Two kids, each named Tim, are best friends.
The most obvious distinguishing feature between the two apparently white Tims is their hair. One Tim has blond hair (and pink skin), the other has brown (and has ever-so-slightly darker skin). But they both are exuberant little tots who climb trees and have a ton of fun together. Until Tom comes along. Tom’s also white (and wears an orange stocking cap—just to keep everything straight) and likes some things that one Tim likes and some things that the other Tim does. But the two Tims and Tom can never quite agree on one activity to do together. Until Tom announces that he likes to swim. Neither Tim knows how. Tom teaches the Tims, and a new friendship group is formed! In short, staccato bursts, the text (“Two Tims. Best friends. Forever.”) mimics a youngster’s all-or-nothing thought process. Two friends are simple to understand. Reciprocity is easy. But adding a third requires compromise, and the possibility of feeling left out increases. Even the resolution—“Two Tims and a Tom. / Best friends. Forever”—is not as definite as it sounds, as a fourth child suddenly strolls into view on the final, wordless page. Alborozo’s loose pen sketches (especially the sloping forehead-to-nose swoop), with great swaths of white behind, suggest a distinct Peter Reynolds influence.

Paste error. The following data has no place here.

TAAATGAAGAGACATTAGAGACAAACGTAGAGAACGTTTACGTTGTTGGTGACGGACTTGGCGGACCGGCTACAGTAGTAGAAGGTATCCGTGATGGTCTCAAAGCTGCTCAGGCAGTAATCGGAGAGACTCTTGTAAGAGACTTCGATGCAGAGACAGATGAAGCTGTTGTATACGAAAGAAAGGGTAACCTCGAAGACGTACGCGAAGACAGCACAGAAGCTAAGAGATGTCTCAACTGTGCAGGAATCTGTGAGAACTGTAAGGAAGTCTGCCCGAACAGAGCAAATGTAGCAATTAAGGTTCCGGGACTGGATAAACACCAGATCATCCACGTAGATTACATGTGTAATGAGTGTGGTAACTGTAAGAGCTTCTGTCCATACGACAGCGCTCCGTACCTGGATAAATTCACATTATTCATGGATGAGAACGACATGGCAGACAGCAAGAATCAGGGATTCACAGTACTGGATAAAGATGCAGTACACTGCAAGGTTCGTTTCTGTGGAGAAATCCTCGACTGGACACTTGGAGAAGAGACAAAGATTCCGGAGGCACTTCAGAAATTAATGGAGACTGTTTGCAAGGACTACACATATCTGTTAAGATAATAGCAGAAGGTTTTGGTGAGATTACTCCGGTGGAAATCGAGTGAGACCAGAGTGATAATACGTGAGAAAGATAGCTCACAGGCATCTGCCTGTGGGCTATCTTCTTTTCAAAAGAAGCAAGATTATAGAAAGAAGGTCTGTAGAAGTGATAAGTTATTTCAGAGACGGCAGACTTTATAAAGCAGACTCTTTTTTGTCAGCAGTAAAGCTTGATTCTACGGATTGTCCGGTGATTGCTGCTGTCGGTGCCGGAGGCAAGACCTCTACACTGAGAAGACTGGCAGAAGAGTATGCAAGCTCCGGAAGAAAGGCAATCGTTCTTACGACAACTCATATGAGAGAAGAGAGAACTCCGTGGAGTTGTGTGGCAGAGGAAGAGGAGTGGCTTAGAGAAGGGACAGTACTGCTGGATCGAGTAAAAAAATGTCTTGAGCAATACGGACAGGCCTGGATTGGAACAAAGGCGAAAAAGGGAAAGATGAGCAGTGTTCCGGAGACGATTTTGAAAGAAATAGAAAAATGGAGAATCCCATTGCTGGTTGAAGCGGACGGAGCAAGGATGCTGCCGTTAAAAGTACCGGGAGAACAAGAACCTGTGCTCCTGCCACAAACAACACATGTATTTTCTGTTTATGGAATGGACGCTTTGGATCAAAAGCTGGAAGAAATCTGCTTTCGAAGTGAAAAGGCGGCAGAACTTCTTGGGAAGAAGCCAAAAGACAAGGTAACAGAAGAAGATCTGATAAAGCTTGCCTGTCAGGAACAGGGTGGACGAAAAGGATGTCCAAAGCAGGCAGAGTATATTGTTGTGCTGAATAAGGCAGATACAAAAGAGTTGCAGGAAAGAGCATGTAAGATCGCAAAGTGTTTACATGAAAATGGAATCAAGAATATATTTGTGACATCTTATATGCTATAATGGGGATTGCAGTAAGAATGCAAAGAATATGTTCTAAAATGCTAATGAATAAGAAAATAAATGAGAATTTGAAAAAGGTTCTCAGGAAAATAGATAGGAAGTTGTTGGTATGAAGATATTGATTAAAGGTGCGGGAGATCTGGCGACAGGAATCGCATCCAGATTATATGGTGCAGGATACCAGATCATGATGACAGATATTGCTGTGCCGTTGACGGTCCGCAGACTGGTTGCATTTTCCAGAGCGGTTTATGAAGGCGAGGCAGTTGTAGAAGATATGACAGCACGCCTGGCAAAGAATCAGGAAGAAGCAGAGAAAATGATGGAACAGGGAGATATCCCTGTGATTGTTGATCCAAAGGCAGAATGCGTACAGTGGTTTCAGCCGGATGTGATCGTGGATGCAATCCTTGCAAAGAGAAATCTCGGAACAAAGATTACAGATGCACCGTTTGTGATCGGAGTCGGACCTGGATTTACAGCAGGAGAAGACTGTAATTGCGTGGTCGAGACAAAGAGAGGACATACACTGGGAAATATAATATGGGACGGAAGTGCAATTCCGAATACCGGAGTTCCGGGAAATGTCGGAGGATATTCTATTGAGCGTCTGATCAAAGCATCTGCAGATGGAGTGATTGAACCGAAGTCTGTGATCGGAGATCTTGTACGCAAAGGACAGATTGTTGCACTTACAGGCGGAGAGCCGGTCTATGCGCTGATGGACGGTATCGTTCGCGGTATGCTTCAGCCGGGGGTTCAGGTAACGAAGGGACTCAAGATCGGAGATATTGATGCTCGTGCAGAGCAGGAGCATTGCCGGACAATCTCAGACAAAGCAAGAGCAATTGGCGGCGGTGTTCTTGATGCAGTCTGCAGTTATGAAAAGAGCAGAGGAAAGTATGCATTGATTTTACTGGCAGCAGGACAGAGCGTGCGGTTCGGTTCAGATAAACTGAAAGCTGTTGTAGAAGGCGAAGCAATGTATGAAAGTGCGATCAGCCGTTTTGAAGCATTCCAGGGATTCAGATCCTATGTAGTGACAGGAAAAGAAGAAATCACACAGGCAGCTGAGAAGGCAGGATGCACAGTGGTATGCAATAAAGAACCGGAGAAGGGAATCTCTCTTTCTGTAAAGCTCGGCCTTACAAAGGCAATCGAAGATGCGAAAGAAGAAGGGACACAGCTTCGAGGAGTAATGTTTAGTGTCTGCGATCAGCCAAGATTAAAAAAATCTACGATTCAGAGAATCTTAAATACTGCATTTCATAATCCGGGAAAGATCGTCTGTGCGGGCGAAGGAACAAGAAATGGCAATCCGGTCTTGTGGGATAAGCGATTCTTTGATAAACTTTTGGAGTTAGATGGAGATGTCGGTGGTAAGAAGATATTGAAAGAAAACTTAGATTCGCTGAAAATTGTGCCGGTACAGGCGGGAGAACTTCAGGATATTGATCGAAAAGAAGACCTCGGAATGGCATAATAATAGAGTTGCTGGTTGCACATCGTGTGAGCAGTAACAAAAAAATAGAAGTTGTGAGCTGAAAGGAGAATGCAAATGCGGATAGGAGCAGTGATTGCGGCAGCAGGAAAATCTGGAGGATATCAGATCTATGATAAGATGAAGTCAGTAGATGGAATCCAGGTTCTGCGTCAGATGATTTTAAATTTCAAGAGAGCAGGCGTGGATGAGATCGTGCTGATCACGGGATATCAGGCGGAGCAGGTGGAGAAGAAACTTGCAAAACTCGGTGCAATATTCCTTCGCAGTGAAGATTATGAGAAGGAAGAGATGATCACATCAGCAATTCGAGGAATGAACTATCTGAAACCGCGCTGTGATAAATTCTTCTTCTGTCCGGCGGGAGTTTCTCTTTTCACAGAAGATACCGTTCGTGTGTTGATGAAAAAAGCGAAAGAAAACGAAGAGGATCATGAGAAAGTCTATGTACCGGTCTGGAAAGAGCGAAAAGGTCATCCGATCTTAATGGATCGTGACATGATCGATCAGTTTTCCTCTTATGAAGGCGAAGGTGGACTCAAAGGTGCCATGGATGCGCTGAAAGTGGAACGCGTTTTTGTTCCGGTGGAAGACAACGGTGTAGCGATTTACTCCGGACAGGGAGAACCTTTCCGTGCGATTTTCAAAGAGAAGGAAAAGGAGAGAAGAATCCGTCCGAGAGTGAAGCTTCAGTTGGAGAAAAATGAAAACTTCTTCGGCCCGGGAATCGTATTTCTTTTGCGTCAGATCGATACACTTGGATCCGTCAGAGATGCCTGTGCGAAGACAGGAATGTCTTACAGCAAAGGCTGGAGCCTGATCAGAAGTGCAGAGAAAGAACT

An oft-told learning journey that all friend groups must navigate; this simple telling may resonate in ways others do not. (Picture book. 2-5)